4. Photo ops can add a lively dimension to your ceremonies but what can you do when they take up too much time or are disruptive? As the emcee, you are in charge of the proceedings. If you want to restrict the time allowed for each photo op, you can do so. There is nothing wrong with advising that the winner will be available for a photo opportunity upon conclusion of the formal ceremonies. You should offer your services for representing the award at that time. Don’t forget to smile!

5. What can be done about an award recipient whose acceptance speech never seems to end? If they are the one paying you, you might want to let them run on a little. If they aren’t, and you are on a tight schedule, you may need to intervene. Often standing right beside the speaker can give them the hint that it is time to relinquish the spotlight. Sometimes it isn’t. Sometimes you have t be forceful and interject with something along the lines of “in order to keep us on track to allow our other winners to speak, I’m going to have to cut you off… I would then lead the applause and hopefully the speaker will get the hint.

Presenting for People Starting out in Business

In some ways, the time when you’re setting up your business is just like any other point in the life-cycle: what you want to do is concentrate upon your ‘core’ activity (making widgets) but what you’ve got to do is spend half your time on irrelevant fripperies (selling widgets). Once your company is up and running you’ll be dealing with actual widgets; up until that point you’ll be selling the just the idea of the widget factory… that means you’ll be making presentations. Like it or not, at some point you’ll be doing at least one or two of this list:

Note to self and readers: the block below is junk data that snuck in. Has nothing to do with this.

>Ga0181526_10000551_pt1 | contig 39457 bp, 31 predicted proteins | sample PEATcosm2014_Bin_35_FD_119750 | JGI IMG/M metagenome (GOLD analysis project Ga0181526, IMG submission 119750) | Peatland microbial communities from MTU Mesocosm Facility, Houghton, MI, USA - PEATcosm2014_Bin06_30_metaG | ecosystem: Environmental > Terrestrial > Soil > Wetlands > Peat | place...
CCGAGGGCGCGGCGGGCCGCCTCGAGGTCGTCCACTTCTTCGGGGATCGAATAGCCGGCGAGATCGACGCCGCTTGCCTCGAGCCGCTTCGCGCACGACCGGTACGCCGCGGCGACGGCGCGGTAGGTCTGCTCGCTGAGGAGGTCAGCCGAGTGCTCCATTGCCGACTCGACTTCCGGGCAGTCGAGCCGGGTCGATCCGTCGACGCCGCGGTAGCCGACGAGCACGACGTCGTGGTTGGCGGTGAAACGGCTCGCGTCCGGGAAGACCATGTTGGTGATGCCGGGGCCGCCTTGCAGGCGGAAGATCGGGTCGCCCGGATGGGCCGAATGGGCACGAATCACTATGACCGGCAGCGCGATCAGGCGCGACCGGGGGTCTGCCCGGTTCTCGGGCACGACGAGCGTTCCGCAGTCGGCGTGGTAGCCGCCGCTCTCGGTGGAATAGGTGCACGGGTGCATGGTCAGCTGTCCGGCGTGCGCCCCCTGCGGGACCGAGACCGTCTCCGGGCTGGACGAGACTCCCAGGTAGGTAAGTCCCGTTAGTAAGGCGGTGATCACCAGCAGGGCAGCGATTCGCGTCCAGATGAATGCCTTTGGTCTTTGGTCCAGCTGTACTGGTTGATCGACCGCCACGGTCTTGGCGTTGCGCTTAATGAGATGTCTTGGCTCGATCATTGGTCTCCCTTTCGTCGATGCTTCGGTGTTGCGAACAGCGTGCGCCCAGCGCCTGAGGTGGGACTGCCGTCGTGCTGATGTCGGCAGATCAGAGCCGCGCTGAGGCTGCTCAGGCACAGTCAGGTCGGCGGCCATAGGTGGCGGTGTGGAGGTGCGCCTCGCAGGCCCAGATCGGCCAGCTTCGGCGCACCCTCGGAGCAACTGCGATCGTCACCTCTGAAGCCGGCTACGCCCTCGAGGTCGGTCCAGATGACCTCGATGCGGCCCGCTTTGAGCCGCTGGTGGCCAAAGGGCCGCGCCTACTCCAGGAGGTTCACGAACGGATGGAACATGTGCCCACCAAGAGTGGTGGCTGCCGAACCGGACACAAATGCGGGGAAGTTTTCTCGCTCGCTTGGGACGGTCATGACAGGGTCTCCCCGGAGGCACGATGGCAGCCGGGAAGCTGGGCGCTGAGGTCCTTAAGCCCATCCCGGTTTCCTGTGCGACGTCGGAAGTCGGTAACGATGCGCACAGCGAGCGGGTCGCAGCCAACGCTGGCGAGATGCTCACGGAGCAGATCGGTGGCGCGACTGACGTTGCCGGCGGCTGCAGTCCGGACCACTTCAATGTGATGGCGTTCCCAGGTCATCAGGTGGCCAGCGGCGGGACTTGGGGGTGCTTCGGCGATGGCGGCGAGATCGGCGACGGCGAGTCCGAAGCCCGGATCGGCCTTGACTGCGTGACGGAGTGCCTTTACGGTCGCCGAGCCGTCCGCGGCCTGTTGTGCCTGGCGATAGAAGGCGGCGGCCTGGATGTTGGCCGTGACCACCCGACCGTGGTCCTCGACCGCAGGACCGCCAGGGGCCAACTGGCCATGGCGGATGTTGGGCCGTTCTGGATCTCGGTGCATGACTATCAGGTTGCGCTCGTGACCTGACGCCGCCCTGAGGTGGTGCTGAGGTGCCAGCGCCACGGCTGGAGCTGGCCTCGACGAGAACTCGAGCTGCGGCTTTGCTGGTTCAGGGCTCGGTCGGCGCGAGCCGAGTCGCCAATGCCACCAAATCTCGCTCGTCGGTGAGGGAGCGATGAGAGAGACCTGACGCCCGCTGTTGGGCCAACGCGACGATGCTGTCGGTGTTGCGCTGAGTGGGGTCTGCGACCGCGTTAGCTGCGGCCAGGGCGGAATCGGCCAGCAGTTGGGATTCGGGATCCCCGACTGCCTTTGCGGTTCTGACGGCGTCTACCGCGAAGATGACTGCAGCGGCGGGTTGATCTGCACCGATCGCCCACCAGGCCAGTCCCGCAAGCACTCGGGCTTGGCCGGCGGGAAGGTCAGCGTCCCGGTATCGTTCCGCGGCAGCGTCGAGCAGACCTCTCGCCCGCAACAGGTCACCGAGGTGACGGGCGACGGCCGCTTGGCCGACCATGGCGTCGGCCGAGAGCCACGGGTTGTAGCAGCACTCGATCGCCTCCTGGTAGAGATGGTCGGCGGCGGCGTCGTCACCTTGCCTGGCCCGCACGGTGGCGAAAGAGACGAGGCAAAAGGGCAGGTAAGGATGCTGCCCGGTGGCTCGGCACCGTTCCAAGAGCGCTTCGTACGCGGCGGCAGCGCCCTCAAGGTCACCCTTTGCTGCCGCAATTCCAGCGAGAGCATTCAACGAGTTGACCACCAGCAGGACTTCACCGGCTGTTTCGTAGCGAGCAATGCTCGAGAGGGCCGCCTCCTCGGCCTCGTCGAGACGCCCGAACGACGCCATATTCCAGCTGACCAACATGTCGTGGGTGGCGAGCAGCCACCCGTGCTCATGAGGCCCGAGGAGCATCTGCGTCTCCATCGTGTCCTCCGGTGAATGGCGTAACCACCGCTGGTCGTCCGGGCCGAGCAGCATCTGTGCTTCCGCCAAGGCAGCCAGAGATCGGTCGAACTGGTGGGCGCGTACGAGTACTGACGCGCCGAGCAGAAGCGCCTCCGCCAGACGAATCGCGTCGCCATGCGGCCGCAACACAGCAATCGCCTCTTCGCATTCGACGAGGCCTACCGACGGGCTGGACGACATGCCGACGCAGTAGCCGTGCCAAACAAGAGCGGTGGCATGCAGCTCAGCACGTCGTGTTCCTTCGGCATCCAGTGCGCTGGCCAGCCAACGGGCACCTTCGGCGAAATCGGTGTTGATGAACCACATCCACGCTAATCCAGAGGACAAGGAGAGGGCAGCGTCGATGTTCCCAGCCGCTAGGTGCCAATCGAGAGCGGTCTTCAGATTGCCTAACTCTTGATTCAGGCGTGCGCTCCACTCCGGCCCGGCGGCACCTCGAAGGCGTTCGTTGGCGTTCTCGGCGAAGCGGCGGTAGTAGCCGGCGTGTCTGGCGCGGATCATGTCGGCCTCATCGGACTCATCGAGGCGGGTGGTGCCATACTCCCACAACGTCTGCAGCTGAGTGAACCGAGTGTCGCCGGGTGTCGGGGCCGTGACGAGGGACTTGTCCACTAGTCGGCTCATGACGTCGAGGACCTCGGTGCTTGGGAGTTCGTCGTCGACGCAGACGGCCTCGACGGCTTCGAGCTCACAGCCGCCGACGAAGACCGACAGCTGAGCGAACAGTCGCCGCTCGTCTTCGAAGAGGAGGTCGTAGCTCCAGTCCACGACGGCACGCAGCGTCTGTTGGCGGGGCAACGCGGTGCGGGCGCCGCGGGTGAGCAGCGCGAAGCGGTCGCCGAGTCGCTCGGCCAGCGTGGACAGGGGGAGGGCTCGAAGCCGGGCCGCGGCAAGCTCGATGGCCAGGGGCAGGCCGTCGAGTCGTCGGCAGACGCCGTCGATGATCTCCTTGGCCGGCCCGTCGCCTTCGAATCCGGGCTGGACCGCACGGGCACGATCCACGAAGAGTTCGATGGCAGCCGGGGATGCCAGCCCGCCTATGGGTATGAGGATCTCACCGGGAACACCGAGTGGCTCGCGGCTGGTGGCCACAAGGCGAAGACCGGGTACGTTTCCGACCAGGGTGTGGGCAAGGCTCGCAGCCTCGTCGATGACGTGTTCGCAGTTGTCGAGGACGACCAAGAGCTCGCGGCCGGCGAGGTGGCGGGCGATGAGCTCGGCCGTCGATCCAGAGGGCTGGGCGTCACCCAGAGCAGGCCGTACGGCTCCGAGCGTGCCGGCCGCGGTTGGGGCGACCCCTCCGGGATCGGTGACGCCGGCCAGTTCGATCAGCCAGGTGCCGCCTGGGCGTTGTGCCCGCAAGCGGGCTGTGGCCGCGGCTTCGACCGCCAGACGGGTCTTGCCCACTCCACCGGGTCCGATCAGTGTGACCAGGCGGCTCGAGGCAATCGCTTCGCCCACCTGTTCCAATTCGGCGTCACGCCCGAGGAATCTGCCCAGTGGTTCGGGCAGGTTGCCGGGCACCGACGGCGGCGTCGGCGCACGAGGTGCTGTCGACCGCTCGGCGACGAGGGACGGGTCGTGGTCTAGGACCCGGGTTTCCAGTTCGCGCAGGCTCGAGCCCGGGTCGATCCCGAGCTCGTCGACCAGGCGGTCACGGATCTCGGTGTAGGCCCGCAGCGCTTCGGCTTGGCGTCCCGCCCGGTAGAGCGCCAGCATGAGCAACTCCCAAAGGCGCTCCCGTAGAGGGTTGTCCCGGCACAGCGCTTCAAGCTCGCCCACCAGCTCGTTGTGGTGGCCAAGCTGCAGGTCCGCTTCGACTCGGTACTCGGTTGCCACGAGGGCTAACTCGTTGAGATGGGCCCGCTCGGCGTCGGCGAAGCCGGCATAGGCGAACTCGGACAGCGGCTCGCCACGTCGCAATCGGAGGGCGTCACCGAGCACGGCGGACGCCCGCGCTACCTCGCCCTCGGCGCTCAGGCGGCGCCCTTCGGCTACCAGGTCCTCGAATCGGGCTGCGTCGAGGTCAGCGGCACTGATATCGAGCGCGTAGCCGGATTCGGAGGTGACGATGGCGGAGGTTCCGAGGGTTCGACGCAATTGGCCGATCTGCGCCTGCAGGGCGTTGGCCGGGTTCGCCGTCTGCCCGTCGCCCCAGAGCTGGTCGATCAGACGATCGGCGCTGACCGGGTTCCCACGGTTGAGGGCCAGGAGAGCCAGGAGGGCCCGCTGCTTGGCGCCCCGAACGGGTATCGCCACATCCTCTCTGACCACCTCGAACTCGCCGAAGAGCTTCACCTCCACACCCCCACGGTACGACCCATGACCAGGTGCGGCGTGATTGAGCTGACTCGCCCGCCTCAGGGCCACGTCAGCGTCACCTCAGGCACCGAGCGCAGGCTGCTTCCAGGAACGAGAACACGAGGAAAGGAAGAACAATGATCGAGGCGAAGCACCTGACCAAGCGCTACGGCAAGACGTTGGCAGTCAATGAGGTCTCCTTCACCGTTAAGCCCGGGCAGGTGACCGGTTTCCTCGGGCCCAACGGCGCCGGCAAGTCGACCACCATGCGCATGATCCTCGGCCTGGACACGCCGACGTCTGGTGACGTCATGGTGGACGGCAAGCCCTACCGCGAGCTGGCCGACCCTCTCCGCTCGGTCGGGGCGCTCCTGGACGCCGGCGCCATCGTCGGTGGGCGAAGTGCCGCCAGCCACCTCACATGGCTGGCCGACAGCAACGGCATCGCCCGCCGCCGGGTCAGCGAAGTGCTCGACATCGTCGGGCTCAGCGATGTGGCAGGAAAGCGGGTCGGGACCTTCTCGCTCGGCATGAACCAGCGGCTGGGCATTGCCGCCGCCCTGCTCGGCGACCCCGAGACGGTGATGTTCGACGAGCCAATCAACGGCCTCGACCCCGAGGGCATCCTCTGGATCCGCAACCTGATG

• outright competitive pitches to Venture Capitalists or Business Angels
  • presentations to bank managers
  • meetings with business partners (or potential business partners)
  • selling the concept to organisations like Business Link
  • doing a one-minute ‘elevator pitch’ at networking meetings
  • talking to colleagues, superiors and subordinates.

    In short, presenting yourself and your idea is a basic fact of business life and setting up a business, so you’ll need to be good enough at it. The words are carefully chosen there – you don’t need to be “good”, just “good enough”. That’s a useful thing to remember because it makes the job of training yourself that much easier. So the story so far is that you’ve got to make presentations but that they’re not as difficult as you might suppose – we’re not looking for great orators here, just people with enough about them for the audience (think of whoever you’re talking to as an audience and you won’t go far wrong) to get the picture.

    I’m going to break down the process of making the presentation into three parts: the first is the obvious one of what you say. The second is the corollary of that – how you say it. The third part is what’s referred to as the meta-language of how you look (and dress and so on) while you say it.

    To be honest, the first is outside the scope of an article like this: there are other articles on this site that should help you with that.

    The second part, how you say it, is absolutely critical. The last one is also important (but not as important as you’ll be told by many NLP trainers who base their work on a mis-understanding of some good, experimental psychology).

    So, back to business.

    It’s likely that when you’re making some kind of pitch for your business you’re likely to be nervous. I know I always am. When you’re under stress, the body has a set of physiological responses designed to deal with the emergency: it’s called the “fight or flight syndrome” and you’ve probably heard of it. It’s very good at what it does, but unfortunately ‘what it does’ is designed to work in a much more primitive environment than today’s business one – one where you were literally going to have to fight for your life or run away. One of the things your body does is start to use your upper chest for breathing with, in order to get oxygen into your lungs faster, which is great for fighting but no good for talking. To talk you need to try and remember to use your diaphragm to breathe in (and therefore breathe out). The diaphragm is the big sheath of muscle underneath your lungs and above your stomach area. If you can use that when you’re making your pitch lots of good things will happen.